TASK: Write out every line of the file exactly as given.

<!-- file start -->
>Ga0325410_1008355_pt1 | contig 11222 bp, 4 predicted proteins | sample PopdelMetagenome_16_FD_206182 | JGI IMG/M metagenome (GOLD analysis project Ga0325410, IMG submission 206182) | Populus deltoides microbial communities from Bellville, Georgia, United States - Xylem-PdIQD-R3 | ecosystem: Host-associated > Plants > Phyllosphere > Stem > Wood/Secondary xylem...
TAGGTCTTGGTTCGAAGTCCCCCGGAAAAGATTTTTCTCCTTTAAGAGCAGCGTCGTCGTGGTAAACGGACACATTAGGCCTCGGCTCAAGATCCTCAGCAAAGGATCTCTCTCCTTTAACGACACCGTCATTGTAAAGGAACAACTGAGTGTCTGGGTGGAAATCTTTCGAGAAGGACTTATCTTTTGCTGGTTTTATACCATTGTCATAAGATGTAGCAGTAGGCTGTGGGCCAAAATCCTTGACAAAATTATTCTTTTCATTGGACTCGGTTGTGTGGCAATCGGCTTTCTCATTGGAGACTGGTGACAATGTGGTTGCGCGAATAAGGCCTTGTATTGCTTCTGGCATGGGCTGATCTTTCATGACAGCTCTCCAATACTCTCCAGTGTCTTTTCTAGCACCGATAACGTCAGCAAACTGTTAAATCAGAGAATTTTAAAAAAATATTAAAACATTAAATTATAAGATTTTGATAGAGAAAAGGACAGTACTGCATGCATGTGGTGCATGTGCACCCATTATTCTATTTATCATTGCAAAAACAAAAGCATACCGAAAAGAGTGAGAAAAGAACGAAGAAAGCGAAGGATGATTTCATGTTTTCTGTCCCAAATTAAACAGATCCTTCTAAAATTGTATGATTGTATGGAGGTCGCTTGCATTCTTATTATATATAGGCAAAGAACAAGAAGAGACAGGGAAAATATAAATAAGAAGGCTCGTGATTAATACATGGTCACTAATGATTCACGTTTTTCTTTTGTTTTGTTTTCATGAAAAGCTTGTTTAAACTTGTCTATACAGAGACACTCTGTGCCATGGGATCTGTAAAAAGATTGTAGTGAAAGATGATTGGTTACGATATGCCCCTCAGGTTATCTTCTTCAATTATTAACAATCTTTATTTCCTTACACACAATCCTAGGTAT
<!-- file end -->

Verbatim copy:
>Ga0325410_1008355_pt1 | contig 11222 bp, 4 predicted proteins | sample PopdelMetagenome_16_FD_206182 | JGI IMG/M metagenome (GOLD analysis project Ga0325410, IMG submission 206182) | Populus deltoides microbial communities from Bellville, Georgia, United States - Xylem-PdIQD-R3 | ecosystem: Host-associated > Plants > Phyllosphere > Stem > Wood/Secondary xylem...
TAGGTCTTGGTTCGAAGTCCCCCGGAAAAGATTTTTCTCCTTTAAGAGCAGCGTCGTCGTGGTAAACGGACACATTAGGCCTCGGCTCAAGATCCTCAGCAAAGGATCTCTCTCCTTTAACGACACCGTCATTGTAAAGGAACAACTGAGTGTCTGGGTGGAAATCTTTCGAGAAGGACTTATCTTTTGCTGGTTTTATACCATTGTCATAAGATGTAGCAGTAGGCTGTGGGCCAAAATCCTTGACAAAATTATTCTTTTCATTGGACTCGGTTGTGTGGCAATCGGCTTTCTCATTGGAGACTGGTGACAATGTGGTTGCGCGAATAAGGCCTTGTATTGCTTCTGGCATGGGCTGATCTTTCATGACAGCTCTCCAATACTCTCCAGTGTCTTTTCTAGCACCGATAACGTCAGCAAACTGTTAAATCAGAGAATTTTAAAAAAATATTAAAACATTAAATTATAAGATTTTGATAGAGAAAAGGACAGTACTGCATGCATGTGGTGCATGTGCACCCATTATTCTATTTATCATTGCAAAAACAAAAGCATACCGAAAAGAGTGAGAAAAGAACGAAGAAAGCGAAGGATGATTTCATGTTTTCTGTCCCAAATTAAACAGATCCTTCTAAAATTGTATGATTGTATGGAGGTCGCTTGCATTCTTATTATATATAGGCAAAGAACAAGAAGAGACAGGGAAAATATAAATAAGAAGGCTCGTGATTAATACATGGTCACTAATGATTCACGTTTTTCTTTTGTTTTGTTTTCATGAAAAGCTTGTTTAAACTTGTCTATACAGAGACACTCTGTGCCATGGGATCTGTAAAAAGATTGTAGTGAAAGATGATTGGTTACGATATGCCCCTCAGGTTATCTTCTTCAATTATTAACAATCTTTATTTCCTTACACACAATCCTAGGTAT